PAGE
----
Are You Making High-Risk Food? FDA Wants To Know
By John T. Shapiro
The Food Safety Modernization Act (FSMA) directs the U.S. Food and Drug Administration (FDA) to designate as high-risk food products that are more likely to be a source of foodborne illness. FDA intends to publish a list of high-risk foods. Aside from any economic impact that might follow having a food product designated as high risk, a high-risk food product designation will have substantial ramifications for a food company, including:
• Adherence to enhanced recordkeeping requirements regarding each high-risk food product. Although FDA has yet to define those requirements, the goal is to facilitate effective and rapid tracking and tracing of a high-risk food product in the event that it is implicated in a foodborne illness outbreak or recall.
• Implementation of two different recordkeeping protocols where high-risk and nonhigh-risk foods are manufactured in the same facility and, alternatively, application of the enhanced recordkeeping policy to the entirety of the food manufacturing operation.
• Inspection by FDA with greater frequency of the facility in which the high-risk food product is manufactured.
• Review by FDA with greater frequency of records that pertain to any non-high-risk foods manufactured in the same facility as a high-risk food pursuant to FDA’s ability under FSMA to more easily obtain access to records of foods that may be affected in a similar manner.
• Adherence to mandated tracing procedures that FDA may issue.
On February 4, FDA took a substantial step toward fulfilling that mandate. It published for comment a risk-ranking model, titled “Draft Methodological Approach to Identifying High-Risk Foods under Section 204(d)(2) of the FSMA” (the “Draft Methodology”), by which it intends to assess which foods are high-risk. FSMA directs FDA to base its Draft Methodology with respect to a particular food product on the following factors:
1. Known safety risks the food product presents, taking into consideration the history, frequency and severity of foodborne illness and outbreaks attributed to the food product;
2. Potential that the food product has microbiological or chemical contamination or would support the growth of pathogenic microorganisms given the nature of the food or the manner in which the food is produced;
3. Point in the manufacturing process where contamination of the food is most likely to occur;
4. Likelihood of contamination and the steps taken during the manufacturing process to reduce the possibility of contamination;
5. Likelihood that a person or animal consuming the particular food will suffer foodborne illness resulting from contamination of the food; and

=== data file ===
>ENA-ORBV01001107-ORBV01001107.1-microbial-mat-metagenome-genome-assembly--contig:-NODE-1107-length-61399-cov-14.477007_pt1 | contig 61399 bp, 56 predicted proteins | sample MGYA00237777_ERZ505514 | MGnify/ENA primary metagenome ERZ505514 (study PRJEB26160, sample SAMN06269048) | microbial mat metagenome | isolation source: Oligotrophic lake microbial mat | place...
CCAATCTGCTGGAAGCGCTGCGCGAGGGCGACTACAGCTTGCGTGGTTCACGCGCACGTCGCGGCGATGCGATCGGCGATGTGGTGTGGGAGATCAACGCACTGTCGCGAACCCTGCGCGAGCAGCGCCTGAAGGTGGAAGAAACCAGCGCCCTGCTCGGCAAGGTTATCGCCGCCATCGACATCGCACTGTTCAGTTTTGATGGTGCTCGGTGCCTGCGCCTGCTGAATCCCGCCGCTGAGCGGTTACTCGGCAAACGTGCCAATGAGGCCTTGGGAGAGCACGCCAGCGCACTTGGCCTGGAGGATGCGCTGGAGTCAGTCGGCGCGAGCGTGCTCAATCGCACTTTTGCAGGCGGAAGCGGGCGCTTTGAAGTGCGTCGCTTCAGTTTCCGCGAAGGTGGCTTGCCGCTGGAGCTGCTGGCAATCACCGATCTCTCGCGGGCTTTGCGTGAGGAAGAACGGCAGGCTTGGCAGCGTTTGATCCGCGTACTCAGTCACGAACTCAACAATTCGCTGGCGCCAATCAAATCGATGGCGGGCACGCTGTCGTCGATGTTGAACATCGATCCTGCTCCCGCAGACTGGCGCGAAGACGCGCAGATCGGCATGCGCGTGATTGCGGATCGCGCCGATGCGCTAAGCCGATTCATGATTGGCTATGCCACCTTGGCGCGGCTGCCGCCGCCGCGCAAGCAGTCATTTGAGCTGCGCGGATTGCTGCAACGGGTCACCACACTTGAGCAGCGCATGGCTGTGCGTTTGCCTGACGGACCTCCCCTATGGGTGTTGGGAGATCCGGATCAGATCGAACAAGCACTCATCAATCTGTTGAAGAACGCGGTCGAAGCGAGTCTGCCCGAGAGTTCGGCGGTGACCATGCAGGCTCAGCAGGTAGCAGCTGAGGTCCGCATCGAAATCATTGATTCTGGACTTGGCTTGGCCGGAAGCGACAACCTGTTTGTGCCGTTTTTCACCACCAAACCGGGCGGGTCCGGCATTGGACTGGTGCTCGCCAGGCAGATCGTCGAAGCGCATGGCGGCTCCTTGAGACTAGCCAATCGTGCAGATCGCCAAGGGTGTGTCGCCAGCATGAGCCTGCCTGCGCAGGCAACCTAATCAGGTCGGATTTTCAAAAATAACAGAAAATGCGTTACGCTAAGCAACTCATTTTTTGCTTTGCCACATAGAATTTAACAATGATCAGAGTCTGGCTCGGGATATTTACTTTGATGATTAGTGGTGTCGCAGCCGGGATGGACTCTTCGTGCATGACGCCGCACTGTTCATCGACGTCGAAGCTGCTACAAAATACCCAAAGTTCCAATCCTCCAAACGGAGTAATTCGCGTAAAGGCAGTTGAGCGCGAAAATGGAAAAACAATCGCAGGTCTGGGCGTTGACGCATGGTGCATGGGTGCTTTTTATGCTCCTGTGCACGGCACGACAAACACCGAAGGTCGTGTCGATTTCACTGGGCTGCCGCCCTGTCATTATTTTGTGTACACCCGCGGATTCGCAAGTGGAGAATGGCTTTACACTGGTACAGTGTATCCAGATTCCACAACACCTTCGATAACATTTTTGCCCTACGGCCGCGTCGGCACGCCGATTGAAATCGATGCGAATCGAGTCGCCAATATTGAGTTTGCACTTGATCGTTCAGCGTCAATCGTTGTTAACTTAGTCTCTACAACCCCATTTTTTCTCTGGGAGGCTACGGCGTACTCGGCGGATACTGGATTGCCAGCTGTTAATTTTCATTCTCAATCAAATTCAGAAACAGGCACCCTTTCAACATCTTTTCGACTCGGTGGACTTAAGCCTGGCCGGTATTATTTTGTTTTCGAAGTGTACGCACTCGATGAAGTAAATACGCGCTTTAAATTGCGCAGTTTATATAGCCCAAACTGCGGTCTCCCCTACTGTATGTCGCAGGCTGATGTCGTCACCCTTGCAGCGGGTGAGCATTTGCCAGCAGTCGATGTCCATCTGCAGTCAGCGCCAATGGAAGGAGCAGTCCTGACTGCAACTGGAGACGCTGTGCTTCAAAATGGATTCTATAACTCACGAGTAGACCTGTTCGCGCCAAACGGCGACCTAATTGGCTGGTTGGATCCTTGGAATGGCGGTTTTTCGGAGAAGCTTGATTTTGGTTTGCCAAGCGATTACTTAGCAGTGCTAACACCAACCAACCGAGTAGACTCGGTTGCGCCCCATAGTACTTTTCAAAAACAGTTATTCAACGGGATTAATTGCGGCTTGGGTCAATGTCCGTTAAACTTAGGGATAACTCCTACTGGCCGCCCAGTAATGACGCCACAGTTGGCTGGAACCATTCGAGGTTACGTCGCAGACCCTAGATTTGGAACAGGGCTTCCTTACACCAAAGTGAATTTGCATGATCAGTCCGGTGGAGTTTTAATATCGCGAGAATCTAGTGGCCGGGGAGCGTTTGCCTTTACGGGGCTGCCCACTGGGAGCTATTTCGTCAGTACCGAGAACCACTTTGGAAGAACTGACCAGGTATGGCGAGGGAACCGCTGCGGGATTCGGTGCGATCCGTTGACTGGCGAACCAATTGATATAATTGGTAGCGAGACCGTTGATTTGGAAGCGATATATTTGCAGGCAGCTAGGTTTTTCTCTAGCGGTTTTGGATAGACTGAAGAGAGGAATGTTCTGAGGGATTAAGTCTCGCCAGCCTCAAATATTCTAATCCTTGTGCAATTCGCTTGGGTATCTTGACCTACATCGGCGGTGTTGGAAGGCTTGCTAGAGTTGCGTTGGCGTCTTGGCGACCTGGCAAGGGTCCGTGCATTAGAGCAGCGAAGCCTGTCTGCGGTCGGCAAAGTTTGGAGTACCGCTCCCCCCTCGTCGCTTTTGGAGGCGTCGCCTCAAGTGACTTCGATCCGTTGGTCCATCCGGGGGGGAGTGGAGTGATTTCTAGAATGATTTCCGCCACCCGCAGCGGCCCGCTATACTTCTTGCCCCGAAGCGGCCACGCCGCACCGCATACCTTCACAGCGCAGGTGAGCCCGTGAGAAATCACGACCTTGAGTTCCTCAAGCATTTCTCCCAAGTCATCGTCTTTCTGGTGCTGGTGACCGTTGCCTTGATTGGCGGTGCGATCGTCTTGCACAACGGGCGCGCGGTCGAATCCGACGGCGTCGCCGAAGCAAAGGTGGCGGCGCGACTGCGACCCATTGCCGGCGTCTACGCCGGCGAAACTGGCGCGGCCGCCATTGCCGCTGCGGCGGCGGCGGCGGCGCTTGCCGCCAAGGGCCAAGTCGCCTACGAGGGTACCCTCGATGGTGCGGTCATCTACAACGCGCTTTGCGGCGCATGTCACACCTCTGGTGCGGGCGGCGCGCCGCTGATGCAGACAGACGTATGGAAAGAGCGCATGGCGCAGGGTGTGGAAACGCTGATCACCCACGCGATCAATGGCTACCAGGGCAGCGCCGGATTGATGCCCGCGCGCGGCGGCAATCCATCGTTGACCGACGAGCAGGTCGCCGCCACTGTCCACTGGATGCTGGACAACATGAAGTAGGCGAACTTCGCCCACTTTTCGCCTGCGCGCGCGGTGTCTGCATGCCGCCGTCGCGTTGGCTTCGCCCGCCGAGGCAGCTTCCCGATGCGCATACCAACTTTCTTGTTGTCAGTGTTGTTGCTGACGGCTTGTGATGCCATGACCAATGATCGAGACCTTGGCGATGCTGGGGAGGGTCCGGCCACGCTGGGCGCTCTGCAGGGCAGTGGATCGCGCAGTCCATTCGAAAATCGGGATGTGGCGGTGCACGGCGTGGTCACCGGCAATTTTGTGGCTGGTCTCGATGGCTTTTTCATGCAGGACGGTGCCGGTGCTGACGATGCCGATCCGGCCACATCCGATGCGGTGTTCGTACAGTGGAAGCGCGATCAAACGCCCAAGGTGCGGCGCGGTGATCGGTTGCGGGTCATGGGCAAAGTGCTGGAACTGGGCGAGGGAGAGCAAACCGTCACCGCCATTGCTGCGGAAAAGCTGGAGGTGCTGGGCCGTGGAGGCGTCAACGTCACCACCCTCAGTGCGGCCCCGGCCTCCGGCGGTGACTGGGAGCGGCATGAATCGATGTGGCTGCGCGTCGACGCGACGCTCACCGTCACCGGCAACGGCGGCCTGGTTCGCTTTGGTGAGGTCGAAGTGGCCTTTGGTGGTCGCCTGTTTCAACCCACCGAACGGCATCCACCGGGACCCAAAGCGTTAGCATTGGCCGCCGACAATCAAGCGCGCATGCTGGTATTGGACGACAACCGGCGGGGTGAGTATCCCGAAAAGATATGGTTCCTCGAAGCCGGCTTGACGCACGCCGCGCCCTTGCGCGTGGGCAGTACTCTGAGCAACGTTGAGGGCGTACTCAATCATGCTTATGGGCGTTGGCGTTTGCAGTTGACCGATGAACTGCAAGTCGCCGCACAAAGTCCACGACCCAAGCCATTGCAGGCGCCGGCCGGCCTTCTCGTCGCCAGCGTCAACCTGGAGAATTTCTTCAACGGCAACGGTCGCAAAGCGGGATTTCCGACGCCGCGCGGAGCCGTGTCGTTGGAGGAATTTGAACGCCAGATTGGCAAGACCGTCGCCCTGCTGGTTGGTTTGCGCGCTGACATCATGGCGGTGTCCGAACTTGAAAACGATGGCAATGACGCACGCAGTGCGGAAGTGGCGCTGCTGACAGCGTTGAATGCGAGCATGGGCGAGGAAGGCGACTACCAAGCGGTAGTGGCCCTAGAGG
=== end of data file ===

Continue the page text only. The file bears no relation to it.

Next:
6. Likely or known acuteness, including health and economic impacts, of foodborne illness attributed to the food product.
FDA believes that a risk-ranking model that incorporates those factors is most appropriate for determining high-risk foods because it requires a data-driven, comprehensive assessment tied to public health risk that is sufficiently flexible to cover various types of foods that may be deemed high-risk.
In addition to the assessment methodology, the Draft Methodology proposes to categorize high-risk food using the 28 commodity categories found in the Reportable Food Registry. Study of and comment on the high-risk food categories that FDA proposes is of equal importance to study and comment on the assessment criteria. Limiting the panoply of food products to 28 broad food categories might result in FDA lumping food products that have negligible foodborne illness outbreak risk with foods appropriately deemed high-risk.
Proper assessment and categorization of the risk a food product presents practically may become even more important in light of the limited funds available to FDA to implement FSMA. Recently, in testimony before the U.S. House of Representatives Subcommittee on Health, Committee on Energy and Commerce, Michael Taylor, FDA Deputy Commissioner for Foods and Veterinary Medicine, informed the Subcommittee that FDA has sufficient resources to issue FSMA-related regulations but not to fully implement and enforce FSMA. Should those funding issues continue, FDA may use assessments such as that for determining high-risk foods to further determine how best to spend its limited resources.
To the extent that a food company manufacturers a food product that may be deemed high risk, or uses in its product an ingredient deemed high risk, the company should closely review and comment on FDA’s Draft Methodology. FDA specifically invites comments on this important analysis, including scientific data and information on identifying high-risk foods, alternative identification approaches, whether the criteria used to evaluate a food product should be weighed equally, the system by which the criteria are scored, and the categorization of high-risk foods. But time in which to do so grows short; the comment period on the Draft Methodology remains open until April 7, 2014. The Draft Methodology is on FDA’s website, and a food company may submit comments electronically to FDA at www.regulations.gov. By availing itself of this important comment opportunity, a food company may be able to help shape the rules by which it will have to operate.
John T. Shapiro is partner and member of the Food Industry Team at Freeborn & Peters LLP (Chicago).